Who, And What, Do American Christians Put Their Faith In?

Recently I’ve been spending time looking at Tom Snyder’s tweets.

If I had to describe his tweets in one word, that word would be “Fear.”

That got me thinking…

To quote George R.R. Martin:

“All men must die.”

Game of Thrones

And, if you’re  a Christian, you believe that Jesus has conquered death.

Jesus11

So:

If death is 1) An unavoidable part of life, and 2) Something that has lost its sting because of Jesus’ death on the cross, than:

What is there to be afraid of?

To a Christian, death is not supposed to be the worst thing ever. Losing your soul is supposed to be.

For what does it profit a man to gain the whole world and forfeit his soul? (Mark 8:36)

When I see tweets like the one above, I wonder:

Where is your faith, Tom Snyder? Is it in America, or Jesus?

Nowadays, Christians seem to have a tendency to put their faith in America…

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Who told these people that they could just pack up and invade Europe, including Scandinavian countries in the far north, much less countries like the United States of America?*

…not in Jesus.

I’m not implying that nothing should be done to stop Islamic extremism. Terrorists should be stopped.

I just, as a Christian (specifically, as a Catholic), refuse to live my life fearing death and destruction.

On a final note:

Dying is not something I want to do, but I can think of worse fates than death.

Like Hell.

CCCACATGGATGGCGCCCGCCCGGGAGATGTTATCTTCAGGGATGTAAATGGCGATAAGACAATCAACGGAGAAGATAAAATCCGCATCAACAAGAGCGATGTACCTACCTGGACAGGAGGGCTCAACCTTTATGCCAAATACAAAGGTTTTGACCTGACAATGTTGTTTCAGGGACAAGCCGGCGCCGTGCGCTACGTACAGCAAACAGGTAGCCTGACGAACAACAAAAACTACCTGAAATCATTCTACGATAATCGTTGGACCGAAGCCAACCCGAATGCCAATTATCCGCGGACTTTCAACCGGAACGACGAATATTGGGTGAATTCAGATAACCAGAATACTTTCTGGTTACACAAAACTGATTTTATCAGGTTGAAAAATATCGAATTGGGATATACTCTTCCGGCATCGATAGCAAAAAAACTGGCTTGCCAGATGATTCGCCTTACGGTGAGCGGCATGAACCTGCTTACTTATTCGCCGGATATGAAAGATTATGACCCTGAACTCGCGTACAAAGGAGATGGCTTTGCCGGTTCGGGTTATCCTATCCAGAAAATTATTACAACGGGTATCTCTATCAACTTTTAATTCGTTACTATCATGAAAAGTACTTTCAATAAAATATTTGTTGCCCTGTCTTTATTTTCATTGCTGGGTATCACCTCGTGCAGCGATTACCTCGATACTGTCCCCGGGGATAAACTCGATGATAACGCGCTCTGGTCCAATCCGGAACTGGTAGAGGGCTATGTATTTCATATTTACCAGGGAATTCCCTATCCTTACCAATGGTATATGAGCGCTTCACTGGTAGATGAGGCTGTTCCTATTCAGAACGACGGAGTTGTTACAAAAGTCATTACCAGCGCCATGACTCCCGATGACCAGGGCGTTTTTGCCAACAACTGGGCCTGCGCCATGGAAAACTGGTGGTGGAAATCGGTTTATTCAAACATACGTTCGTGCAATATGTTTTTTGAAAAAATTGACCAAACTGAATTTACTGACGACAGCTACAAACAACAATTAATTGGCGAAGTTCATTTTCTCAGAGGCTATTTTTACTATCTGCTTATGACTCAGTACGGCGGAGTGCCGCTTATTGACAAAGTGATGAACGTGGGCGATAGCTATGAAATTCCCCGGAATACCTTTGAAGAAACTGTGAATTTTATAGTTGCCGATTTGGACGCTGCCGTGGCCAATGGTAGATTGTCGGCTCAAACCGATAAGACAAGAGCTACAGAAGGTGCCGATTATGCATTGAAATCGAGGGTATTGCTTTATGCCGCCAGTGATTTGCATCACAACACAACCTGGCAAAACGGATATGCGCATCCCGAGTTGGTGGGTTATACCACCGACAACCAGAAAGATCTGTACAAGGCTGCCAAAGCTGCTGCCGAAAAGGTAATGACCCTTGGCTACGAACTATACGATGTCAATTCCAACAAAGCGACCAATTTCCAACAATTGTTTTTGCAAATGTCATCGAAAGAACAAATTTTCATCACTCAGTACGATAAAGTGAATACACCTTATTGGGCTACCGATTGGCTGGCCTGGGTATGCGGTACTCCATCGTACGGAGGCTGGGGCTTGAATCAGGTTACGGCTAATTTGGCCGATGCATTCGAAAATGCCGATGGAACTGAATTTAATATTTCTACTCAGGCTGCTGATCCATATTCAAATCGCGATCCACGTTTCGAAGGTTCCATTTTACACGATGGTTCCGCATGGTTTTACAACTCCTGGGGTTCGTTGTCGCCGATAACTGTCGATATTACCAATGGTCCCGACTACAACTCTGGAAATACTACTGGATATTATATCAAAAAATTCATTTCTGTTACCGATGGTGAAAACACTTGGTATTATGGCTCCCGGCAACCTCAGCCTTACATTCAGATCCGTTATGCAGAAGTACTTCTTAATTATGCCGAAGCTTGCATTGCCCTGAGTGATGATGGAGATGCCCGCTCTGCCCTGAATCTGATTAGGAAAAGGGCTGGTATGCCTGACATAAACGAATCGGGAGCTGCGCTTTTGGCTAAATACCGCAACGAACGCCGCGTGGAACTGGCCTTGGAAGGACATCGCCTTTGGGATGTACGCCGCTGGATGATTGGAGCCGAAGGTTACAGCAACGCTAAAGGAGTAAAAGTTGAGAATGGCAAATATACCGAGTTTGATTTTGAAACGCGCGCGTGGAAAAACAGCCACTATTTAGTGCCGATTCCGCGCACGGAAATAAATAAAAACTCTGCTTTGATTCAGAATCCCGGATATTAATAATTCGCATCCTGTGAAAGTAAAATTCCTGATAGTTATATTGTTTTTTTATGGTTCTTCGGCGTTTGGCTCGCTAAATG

Or being forced to watch The Garbage Pail Kids Movie (1987).

*Emphasis mine. That is an excerpt from They Aren’t Refugees; They’re Invaders! by Tom Snyder

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2 thoughts on “Who, And What, Do American Christians Put Their Faith In?

  1. And, unrepentant sinners who go to Hell don’t really want to be with Jesus anyway, so Hell seems to be the place they truly want to be. No one is preaching fear all the time, so this is taking things out of context to promote weird, aberrant debating points. The American cross is an icon supporting America’s return to Jesus and His Gospel in all its fullness, including its definition of what is evil and how to truly overcome it, which is thru Jesus. If a pagan or a nonbeliever is overtly presented with Jesus and the Gospel, but still rejects it, then he’s not on his way to Heaven (unless, of course, he changes his mind later).

    1. “…promote weird, aberrant debating points.”

      You say I’m promoting weird, aberrant points, and yet you don’t say what those points are.

      Back up what you say with evidence.

      “If a pagan or a nonbeliever is overtly presented with Jesus and the Gospel, but still rejects it, then he’s not on his way to Heaven (unless, of course, he changes his mind later).”

      Only God knows a person’s heart.

      So: Even if a person says “I don’t like the message of the Gospel,” I’m not going to say “They’re on their way to Hell,” because I don’t know exactly why they don’t like the message of the Gospel.

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